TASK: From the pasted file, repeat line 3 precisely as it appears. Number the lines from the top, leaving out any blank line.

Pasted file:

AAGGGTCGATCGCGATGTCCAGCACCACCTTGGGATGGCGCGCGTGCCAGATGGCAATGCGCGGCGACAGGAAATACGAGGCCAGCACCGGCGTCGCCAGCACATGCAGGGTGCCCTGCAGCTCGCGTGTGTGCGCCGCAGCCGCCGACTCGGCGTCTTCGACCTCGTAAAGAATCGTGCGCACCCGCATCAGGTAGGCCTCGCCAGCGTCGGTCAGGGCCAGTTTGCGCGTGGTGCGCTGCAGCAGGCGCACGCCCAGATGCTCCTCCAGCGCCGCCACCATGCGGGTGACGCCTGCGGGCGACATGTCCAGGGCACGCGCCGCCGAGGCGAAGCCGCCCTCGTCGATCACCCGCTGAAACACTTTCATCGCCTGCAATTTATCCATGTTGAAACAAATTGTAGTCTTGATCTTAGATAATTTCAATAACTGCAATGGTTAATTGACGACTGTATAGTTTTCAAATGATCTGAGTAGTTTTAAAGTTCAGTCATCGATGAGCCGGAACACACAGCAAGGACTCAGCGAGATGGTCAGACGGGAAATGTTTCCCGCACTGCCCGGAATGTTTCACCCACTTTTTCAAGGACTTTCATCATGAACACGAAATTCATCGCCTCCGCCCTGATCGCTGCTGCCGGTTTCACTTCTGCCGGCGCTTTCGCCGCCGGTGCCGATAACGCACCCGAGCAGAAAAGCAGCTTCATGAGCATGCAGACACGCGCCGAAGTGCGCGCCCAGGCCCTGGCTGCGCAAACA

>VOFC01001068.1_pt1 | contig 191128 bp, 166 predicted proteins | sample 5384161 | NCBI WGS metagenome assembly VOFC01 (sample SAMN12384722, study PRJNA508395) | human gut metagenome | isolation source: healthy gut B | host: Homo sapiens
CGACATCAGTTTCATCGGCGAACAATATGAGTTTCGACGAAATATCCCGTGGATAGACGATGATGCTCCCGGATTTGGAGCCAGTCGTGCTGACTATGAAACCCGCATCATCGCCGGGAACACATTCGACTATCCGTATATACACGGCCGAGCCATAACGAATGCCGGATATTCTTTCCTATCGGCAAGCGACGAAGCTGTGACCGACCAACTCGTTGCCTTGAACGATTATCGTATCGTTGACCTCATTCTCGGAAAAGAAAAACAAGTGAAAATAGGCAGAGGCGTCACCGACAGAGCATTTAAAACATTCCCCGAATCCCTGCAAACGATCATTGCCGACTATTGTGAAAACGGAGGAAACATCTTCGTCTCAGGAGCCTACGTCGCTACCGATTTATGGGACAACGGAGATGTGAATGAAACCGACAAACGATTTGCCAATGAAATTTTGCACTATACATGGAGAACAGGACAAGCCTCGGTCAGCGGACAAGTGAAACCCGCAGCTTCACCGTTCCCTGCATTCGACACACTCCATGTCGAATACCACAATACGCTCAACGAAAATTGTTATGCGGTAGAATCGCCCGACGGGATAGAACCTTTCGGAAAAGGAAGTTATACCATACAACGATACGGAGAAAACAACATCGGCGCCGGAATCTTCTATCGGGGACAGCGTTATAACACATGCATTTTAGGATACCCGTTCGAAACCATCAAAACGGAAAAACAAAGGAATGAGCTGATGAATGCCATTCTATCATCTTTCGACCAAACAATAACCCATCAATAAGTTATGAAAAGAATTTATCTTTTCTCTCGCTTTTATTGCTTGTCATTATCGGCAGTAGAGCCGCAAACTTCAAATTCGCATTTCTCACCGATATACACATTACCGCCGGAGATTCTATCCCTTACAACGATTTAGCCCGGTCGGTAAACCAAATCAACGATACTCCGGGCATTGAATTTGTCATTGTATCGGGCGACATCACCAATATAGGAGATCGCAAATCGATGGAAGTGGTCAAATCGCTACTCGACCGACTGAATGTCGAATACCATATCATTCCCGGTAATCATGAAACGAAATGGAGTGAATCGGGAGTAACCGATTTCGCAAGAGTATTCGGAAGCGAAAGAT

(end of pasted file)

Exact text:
CGACATCAGTTTCATCGGCGAACAATATGAGTTTCGACGAAATATCCCGTGGATAGACGATGATGCTCCCGGATTTGGAGCCAGTCGTGCTGACTATGAAACCCGCATCATCGCCGGGAACACATTCGACTATCCGTATATACACGGCCGAGCCATAACGAATGCCGGATATTCTTTCCTATCGGCAAGCGACGAAGCTGTGACCGACCAACTCGTTGCCTTGAACGATTATCGTATCGTTGACCTCATTCTCGGAAAAGAAAAACAAGTGAAAATAGGCAGAGGCGTCACCGACAGAGCATTTAAAACATTCCCCGAATCCCTGCAAACGATCATTGCCGACTATTGTGAAAACGGAGGAAACATCTTCGTCTCAGGAGCCTACGTCGCTACCGATTTATGGGACAACGGAGATGTGAATGAAACCGACAAACGATTTGCCAATGAAATTTTGCACTATACATGGAGAACAGGACAAGCCTCGGTCAGCGGACAAGTGAAACCCGCAGCTTCACCGTTCCCTGCATTCGACACACTCCATGTCGAATACCACAATACGCTCAACGAAAATTGTTATGCGGTAGAATCGCCCGACGGGATAGAACCTTTCGGAAAAGGAAGTTATACCATACAACGATACGGAGAAAACAACATCGGCGCCGGAATCTTCTATCGGGGACAGCGTTATAACACATGCATTTTAGGATACCCGTTCGAAACCATCAAAACGGAAAAACAAAGGAATGAGCTGATGAATGCCATTCTATCATCTTTCGACCAAACAATAACCCATCAATAAGTTATGAAAAGAATTTATCTTTTCTCTCGCTTTTATTGCTTGTCATTATCGGCAGTAGAGCCGCAAACTTCAAATTCGCATTTCTCACCGATATACACATTACCGCCGGAGATTCTATCCCTTACAACGATTTAGCCCGGTCGGTAAACCAAATCAACGATACTCCGGGCATTGAATTTGTCATTGTATCGGGCGACATCACCAATATAGGAGATCGCAAATCGATGGAAGTGGTCAAATCGCTACTCGACCGACTGAATGTCGAATACCATATCATTCCCGGTAATCATGAAACGAAATGGAGTGAATCGGGAGTAACCGATTTCGCAAGAGTATTCGGAAGCGAAAGAT